- Original title
- Marble, stainless steel and aluminium
- Object: 75 x 11250 x 1500 mm
- Presented by the Patrons of New Art through the Friends of the Tate Gallery 1989
Ovaries, a floor-based sculpture, consists of two lengths of steel cable joined at both ends, which hold between them a series of eggs made of polished Carrara marble. This veined white marble, frequently used by the artist in his works, takes its name from the city off the northwestern coast of Italy where it is quarried. Although the steel cables are pulled to their full limit, internal tensions within each length ensure that each plots a different serpentine course on the floor. The torsion of the cables determines the number of eggs placed between them, which varies between 320 and 350.
This is one of three works with the same title made by Fabro in 1988 and only slightly differs from the other two in size (they are 9 and 12 metres in length respectively). All three Ovaries, however, are to be considered unique works rather than part of an edition. It is Fabro's practice to explore ideas through series of works on the same theme, and he has done so perhaps most famously in his Feet series of 1968-72 and in the Italys, which also started in 1968 but had a life span that lasted well over a decade.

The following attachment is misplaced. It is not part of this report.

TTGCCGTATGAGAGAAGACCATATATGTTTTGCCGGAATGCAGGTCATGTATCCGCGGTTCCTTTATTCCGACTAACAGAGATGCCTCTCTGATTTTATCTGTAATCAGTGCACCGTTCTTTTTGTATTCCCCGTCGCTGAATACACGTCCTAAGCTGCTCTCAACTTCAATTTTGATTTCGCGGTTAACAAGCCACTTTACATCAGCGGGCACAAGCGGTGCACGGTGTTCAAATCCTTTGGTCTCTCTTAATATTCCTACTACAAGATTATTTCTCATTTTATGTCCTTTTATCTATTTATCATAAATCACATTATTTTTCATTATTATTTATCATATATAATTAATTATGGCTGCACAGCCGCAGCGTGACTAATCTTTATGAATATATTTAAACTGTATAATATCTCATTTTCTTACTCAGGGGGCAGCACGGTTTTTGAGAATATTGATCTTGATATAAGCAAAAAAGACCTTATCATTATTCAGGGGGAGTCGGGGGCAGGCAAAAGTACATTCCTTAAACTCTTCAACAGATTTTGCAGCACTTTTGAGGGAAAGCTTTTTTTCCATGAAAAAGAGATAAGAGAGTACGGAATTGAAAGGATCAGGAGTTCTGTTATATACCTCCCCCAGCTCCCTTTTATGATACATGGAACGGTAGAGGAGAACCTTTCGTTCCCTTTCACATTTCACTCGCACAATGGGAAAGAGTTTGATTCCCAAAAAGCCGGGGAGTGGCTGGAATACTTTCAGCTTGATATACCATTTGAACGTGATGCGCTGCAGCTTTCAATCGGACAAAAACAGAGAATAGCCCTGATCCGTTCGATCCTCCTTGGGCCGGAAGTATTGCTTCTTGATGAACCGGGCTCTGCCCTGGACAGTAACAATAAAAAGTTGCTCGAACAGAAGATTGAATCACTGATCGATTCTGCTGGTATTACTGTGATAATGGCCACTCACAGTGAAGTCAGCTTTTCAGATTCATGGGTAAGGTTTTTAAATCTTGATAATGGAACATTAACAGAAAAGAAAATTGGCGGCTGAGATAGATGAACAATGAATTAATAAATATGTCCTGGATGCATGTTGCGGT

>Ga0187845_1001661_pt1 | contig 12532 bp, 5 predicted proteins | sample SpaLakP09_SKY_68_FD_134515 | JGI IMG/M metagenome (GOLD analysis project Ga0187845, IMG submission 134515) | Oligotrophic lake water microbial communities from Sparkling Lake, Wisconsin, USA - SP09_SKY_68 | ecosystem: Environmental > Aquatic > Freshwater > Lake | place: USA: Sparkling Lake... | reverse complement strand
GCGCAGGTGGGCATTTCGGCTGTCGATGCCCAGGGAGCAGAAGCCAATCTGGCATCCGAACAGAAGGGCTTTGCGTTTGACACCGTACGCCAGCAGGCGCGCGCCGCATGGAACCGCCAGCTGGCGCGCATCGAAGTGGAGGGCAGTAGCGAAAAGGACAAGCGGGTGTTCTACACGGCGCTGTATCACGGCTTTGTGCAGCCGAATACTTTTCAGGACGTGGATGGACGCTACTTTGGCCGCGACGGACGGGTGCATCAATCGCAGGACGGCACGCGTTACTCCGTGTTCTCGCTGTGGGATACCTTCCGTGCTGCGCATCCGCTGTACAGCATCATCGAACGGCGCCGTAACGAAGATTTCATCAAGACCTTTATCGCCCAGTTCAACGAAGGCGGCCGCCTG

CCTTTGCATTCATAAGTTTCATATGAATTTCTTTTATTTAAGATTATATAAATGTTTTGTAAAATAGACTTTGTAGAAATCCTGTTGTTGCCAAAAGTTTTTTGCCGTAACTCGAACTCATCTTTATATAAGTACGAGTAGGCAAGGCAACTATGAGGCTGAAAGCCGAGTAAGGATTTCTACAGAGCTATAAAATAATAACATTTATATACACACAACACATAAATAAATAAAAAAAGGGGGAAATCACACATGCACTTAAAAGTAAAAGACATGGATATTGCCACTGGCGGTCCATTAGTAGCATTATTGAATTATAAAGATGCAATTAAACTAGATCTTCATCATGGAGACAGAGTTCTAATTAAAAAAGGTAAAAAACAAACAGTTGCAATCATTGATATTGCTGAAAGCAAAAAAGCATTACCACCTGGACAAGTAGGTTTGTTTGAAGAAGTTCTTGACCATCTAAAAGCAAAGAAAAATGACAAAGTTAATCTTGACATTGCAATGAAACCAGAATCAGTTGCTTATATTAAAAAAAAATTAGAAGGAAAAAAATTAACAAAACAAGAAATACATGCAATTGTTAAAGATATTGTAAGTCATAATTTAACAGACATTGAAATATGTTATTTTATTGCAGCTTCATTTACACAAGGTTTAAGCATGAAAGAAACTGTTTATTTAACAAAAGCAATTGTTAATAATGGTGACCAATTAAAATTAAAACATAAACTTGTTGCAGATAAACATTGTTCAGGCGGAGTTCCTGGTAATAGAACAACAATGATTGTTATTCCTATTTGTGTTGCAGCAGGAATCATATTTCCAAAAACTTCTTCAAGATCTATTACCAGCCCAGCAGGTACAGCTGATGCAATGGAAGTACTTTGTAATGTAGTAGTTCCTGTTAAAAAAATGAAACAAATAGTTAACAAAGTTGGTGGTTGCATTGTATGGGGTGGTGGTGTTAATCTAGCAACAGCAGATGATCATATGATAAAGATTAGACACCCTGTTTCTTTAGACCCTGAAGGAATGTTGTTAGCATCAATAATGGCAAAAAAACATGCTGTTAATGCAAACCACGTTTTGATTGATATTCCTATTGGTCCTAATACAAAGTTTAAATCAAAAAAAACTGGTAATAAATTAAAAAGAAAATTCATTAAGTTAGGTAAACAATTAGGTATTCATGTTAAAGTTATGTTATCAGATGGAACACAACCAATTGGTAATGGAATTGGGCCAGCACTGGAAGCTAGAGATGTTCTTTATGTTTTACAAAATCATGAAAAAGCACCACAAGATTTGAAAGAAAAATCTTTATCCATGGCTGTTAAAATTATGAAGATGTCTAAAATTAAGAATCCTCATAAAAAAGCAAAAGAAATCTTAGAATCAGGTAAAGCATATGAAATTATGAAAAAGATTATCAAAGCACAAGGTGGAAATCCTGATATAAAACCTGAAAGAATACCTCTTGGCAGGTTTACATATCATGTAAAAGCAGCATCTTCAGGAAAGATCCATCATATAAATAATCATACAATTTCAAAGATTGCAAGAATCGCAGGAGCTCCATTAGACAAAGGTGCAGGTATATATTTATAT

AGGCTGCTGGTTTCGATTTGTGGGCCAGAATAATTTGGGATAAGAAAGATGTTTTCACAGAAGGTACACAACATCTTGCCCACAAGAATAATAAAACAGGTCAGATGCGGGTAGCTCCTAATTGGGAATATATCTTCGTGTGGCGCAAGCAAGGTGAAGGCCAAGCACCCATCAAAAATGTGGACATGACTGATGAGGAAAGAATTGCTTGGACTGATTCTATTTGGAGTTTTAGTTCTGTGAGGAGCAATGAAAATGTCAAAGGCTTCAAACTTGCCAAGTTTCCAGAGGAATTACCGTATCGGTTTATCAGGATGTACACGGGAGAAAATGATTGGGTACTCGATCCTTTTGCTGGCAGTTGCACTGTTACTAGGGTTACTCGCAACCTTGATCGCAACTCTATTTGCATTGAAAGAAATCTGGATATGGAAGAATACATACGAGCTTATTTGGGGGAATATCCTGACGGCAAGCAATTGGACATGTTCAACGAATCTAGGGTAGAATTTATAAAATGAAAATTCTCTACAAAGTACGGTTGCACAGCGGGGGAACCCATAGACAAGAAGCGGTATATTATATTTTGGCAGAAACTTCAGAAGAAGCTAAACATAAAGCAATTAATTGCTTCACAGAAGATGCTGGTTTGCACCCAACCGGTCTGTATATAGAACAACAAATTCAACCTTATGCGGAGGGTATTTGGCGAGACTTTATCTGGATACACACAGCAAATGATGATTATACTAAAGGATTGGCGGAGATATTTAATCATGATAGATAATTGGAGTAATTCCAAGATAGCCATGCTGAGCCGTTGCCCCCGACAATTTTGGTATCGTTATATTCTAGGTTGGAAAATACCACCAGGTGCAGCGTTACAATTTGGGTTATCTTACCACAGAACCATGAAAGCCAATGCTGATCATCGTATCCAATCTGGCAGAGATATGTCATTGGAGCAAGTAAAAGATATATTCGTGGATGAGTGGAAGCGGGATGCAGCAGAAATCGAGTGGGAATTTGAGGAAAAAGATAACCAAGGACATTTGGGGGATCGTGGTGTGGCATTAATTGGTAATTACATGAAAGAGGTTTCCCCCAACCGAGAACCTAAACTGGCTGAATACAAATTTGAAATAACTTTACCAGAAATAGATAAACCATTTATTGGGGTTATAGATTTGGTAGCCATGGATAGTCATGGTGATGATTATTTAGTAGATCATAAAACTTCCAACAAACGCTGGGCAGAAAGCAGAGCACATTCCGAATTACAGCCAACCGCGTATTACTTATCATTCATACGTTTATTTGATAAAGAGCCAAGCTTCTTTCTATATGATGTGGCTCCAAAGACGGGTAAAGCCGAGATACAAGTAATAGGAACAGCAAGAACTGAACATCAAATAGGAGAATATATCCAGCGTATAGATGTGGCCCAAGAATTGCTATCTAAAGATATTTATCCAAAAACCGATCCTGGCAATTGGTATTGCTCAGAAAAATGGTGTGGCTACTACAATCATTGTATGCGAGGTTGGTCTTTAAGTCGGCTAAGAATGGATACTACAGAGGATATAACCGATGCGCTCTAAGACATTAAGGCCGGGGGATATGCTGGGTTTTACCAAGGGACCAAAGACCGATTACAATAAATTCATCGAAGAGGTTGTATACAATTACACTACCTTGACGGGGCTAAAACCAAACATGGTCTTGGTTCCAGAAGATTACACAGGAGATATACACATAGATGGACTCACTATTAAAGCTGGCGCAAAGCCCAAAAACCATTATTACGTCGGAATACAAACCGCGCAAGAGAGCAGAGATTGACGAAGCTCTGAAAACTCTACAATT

A powerful symbol of birth and creation, the egg has been used by Fabro several times in his work since 1978, when he made I (The Egg). This consisted of a hollow bronze egg truncated at one end and gilt inside. Its dimensions were those of the artist in the foetal position and it is etched on the outside with the image of a man in the same pose. In Ovaries eggs are repeated almost obsessively in a line that is forced to follow the snakeing of the thick steel cables.
In this work the contrast between steel and marble and the combination of linear cables with organic, rounded eggs suggest an exploration of the relationship between nature and culture. The aseptic coupling of the natural and the artificial points perhaps to artificial methods of reproduction, almost evoking a coercion of nature through science. The appearance of the work, which recalls the long two-stranded chains that constitute DNA molecules, may also contribute to suggest a concern with genetic codes and the process of propagation.
In 1990 Fabro remarked that Ovaries 'constitute an ensemble par excellence, showing symmetry and also form as circumference. At the same time they are something that all females have, expressed here as a powerfully constructed image' (quoted in Luciano Fabro, 1992, p.96).
Luciano Fabro, exhibition catalogue, Museum of Modern Art, San Francisco 1992, reproduced p.40 in colour
Jole de Sanna, Luciano Fabro: Biografia, Campanotto Editore, Pasian di Prato, Udine 1996, reproduced p.167